The SPP is dedicated to conserving and strengthening the principles and values that led to the creation of the fair trade model. The SPP’s Declaration of Principles and Values brings together many of these principles and values, such as those pertaining to small-scale production, democratic organization, inclusion, economic justice, ecological sustainability, etc.

Focus on Small Producers’ Organizations

The SPP maintains its focus on strengthening small producers’ organizations as a model of democratic social and economic organization. It also focuses on the importance of building capacities in small producers’ organizations and local economies. Fair Trade has always been promoted as a tool for achieving these goals.

Buyers committed to Fair Trade

SPP buyers are companies that are highly committed to small producers’ organizations and to fair trade, as exemplified in their mission and purpose. The SPP requires buyers to make a commitment to maintaining certain volumes with small producers.

Commitment to Fair Trade consumers

The SPP requests full transparency in commercial dealings and in the physical traceability of products, from producers to consumers, in respect for committed consumers.

SPP’S RELATIONSHIP WITH FLO AND WITH CLAC

What is the relationship between SPP – FUNDEPPO and FLO?

There is no formal relationship between SPP-FUNDEPPO and FLO, nor has there ever been.

Past relationship

These are totally independent organizations and systems. They have always been independent of each other.

Current relationship

While there has been dialogue, at different moments in time, between FLO and the SPP, there is currently no agreement or arrangement between the two parties.

What is the relationship between SPP and FLO’s National Initiatives?

The SPP maintains dialogue with some of FLO’s National Initiatives.

Past relationship

Over the years the SPP has dialogued with some of FLO’s National Initiatives, particularly Max Havelaar France and Fairtrade Canada.

Current relationship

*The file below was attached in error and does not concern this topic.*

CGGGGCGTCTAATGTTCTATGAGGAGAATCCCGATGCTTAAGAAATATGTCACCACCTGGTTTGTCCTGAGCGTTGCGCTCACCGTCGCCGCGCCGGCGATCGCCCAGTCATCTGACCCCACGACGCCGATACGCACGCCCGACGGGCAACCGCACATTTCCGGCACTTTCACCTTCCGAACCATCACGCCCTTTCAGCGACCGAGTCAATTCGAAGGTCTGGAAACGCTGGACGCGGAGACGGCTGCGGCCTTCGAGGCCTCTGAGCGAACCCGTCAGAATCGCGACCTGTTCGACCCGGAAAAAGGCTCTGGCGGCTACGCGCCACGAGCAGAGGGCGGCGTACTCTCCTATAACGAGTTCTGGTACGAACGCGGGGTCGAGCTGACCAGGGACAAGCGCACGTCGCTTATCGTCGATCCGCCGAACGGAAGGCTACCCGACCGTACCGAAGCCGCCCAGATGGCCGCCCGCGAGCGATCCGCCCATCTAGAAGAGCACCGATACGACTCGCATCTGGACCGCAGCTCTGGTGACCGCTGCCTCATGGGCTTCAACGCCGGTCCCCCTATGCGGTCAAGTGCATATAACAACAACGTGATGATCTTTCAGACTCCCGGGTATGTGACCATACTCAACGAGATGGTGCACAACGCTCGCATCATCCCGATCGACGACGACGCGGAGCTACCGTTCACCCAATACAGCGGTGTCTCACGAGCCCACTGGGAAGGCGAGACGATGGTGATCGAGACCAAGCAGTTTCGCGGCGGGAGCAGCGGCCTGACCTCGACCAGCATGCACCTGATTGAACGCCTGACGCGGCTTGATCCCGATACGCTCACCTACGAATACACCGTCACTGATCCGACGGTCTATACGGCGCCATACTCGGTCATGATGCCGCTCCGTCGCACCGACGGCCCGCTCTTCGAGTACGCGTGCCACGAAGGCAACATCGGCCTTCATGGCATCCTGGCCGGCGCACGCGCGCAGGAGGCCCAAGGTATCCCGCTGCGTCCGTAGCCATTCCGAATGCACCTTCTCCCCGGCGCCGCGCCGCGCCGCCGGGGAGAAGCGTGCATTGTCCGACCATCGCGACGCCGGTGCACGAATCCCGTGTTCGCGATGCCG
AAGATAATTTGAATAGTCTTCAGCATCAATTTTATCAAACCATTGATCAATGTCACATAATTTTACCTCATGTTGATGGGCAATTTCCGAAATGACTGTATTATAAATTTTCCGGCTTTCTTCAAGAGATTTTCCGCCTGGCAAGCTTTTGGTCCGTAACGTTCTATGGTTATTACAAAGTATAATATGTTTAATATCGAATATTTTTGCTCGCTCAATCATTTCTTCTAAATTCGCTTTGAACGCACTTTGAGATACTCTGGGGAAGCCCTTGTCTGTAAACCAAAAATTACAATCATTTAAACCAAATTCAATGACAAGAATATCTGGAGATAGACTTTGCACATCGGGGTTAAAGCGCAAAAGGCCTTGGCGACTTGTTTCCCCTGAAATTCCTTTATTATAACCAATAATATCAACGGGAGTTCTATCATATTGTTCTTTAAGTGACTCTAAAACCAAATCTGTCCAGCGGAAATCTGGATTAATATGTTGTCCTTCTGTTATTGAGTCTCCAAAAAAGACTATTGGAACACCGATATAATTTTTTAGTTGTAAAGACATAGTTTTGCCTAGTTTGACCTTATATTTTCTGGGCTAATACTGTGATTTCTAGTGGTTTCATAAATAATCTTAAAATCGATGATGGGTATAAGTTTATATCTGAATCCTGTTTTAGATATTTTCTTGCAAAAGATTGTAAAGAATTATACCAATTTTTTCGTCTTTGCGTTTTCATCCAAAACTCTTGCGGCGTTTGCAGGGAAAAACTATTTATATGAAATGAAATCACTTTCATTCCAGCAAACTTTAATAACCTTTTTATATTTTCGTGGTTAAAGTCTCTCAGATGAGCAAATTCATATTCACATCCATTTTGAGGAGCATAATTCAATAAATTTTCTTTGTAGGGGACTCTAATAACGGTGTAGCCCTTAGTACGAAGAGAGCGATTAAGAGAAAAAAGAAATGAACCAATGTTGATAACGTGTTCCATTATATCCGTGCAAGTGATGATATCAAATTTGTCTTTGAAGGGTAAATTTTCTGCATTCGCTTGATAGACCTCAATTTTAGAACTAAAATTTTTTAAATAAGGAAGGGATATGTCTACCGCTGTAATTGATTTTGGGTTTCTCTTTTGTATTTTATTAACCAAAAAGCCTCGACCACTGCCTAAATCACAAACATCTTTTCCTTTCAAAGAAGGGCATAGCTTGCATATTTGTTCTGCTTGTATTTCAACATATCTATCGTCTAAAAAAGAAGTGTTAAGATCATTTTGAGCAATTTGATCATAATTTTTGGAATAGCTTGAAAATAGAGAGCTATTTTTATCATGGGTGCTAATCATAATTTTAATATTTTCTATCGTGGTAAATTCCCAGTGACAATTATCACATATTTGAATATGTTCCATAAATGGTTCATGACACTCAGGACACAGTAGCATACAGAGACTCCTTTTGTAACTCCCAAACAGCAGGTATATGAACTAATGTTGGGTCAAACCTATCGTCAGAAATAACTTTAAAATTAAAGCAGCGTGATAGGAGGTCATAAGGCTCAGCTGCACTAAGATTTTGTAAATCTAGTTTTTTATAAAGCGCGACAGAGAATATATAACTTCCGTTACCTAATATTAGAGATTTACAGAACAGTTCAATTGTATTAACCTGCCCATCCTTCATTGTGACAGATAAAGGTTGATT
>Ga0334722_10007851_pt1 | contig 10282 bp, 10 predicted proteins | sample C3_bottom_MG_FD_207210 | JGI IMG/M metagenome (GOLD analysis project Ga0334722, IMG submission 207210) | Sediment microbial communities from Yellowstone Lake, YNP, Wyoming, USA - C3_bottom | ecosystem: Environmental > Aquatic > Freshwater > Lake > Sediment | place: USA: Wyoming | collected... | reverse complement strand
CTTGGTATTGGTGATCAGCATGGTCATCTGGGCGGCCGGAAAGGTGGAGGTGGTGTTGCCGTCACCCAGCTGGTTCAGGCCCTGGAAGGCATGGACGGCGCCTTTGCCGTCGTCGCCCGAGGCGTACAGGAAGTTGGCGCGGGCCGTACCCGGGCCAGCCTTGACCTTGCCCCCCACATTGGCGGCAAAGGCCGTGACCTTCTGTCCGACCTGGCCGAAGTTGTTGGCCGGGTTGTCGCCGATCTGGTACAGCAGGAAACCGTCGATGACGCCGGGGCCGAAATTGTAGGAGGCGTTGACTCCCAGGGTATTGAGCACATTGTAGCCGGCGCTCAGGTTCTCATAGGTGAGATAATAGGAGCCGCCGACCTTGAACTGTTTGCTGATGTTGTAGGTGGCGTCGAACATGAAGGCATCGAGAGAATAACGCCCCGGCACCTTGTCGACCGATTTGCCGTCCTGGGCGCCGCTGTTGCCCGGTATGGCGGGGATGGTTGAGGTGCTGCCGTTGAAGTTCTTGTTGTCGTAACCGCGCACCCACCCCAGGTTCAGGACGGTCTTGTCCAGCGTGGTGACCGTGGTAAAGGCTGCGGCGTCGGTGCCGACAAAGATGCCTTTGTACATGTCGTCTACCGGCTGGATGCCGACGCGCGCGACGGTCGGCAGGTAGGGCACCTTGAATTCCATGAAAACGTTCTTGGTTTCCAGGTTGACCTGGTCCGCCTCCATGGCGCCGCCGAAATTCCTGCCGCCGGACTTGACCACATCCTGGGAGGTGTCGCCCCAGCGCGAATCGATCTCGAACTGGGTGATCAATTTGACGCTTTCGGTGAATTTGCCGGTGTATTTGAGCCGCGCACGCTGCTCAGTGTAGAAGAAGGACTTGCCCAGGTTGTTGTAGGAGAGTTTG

Currently, there is no arrangement or agreement signed with these initiatives. Collaboration with Fairtrade Canada is being explored within the framework of the Fair Trade Universities, Schools and Cities campaigns in Canada.

What is the relationship between SPP-FUNDEPPO and CLAC?

CLAC was SPP-FUNDEPPO’s original founder and is currently an Honorary Member.

SPP’s Creation CLAC, the Latin American and Caribbean Network of Small Fair Trade Producers (Coordinadora Latinoamericana y del Caribe de Pequeños Productores de Comercio Justo) launched the SPP internationally in 2006 as a symbol of small fair trade producers, during the International Forum of Solidarity and Fair Trade tourism in Chiapas, Mexico.

Initial relationship between SPP and CLAC

From its beginnings, the SPP was created to operate independently, with its own Board of Directors. In 2010 the SPP was formally transferred to the legal structure of FUNDEPPO, the Foundation of Organized Small Producers, a subsidiary organization of CLAC at that time.

Institutional separation of SPP and CLAC

At CLAC’s Fifth Assembly in 2012, held in Quito, Ecuador, CLAC transferred the SPP completely to FUNDEPPO, and decided to initiate FUNDEPPO’s legal separation from CLAC.

Declaration of Shared Principles

In 2014 FUNDEPPO concluded the process of its legal separation from CLAC, and the two organizations signed a Declaration of Shared Principles in which they stated their shared purpose of strengthening organizations of small fair trade producers.

Honorary Member

At the SPP’s Fourth General Assembly, held in April 2015 in Panama City, CLAC became an Honorary Member of FUNDEPPO.

DIFFERENCES BETWEEN SPP AND FLO

How is the SPP symbol different from the FLO mark?